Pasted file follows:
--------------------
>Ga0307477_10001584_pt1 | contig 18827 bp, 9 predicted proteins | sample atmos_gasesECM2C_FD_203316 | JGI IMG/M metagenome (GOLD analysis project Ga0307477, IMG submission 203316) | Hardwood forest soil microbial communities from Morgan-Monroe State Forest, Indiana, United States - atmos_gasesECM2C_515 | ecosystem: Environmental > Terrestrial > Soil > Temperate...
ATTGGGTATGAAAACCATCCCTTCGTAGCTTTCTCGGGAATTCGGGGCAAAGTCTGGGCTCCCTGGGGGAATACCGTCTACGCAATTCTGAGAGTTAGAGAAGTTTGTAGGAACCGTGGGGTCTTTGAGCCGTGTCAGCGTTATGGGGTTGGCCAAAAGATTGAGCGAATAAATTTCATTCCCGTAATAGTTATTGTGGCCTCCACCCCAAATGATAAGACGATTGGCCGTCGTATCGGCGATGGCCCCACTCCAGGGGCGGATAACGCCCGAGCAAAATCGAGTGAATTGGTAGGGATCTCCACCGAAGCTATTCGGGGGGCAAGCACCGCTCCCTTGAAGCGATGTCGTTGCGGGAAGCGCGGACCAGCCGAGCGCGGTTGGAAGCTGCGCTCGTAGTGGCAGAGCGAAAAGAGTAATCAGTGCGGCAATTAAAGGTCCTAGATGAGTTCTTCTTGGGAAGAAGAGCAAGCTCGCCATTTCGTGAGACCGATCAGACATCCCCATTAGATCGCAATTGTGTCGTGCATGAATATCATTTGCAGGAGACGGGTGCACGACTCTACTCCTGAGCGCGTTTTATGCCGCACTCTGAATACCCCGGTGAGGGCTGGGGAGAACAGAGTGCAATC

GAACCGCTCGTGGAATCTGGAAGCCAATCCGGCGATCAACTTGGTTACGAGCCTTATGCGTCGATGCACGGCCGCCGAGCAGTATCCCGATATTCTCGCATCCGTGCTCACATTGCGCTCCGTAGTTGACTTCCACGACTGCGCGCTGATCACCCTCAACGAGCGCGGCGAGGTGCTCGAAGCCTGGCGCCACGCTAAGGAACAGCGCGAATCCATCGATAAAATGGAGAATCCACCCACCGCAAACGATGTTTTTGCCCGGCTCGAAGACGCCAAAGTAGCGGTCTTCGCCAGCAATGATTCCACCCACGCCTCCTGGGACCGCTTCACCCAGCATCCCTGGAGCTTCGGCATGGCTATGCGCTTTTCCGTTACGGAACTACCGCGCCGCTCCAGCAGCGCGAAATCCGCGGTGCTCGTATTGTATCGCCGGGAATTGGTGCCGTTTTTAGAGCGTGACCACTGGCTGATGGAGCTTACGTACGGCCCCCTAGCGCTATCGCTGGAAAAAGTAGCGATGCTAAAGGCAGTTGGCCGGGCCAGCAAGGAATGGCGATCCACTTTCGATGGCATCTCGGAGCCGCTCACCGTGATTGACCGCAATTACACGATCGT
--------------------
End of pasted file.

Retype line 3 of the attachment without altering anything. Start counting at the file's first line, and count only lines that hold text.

GAACCGCTCGTGGAATCTGGAAGCCAATCCGGCGATCAACTTGGTTACGAGCCTTATGCGTCGATGCACGGCCGCCGAGCAGTATCCCGATATTCTCGCATCCGTGCTCACATTGCGCTCCGTAGTTGACTTCCACGACTGCGCGCTGATCACCCTCAACGAGCGCGGCGAGGTGCTCGAAGCCTGGCGCCACGCTAAGGAACAGCGCGAATCCATCGATAAAATGGAGAATCCACCCACCGCAAACGATGTTTTTGCCCGGCTCGAAGACGCCAAAGTAGCGGTCTTCGCCAGCAATGATTCCACCCACGCCTCCTGGGACCGCTTCACCCAGCATCCCTGGAGCTTCGGCATGGCTATGCGCTTTTCCGTTACGGAACTACCGCGCCGCTCCAGCAGCGCGAAATCCGCGGTGCTCGTATTGTATCGCCGGGAATTGGTGCCGTTTTTAGAGCGTGACCACTGGCTGATGGAGCTTACGTACGGCCCCCTAGCGCTATCGCTGGAAAAAGTAGCGATGCTAAAGGCAGTTGGCCGGGCCAGCAAGGAATGGCGATCCACTTTCGATGGCATCTCGGAGCCGCTCACCGTGATTGACCGCAATTACACGATCGT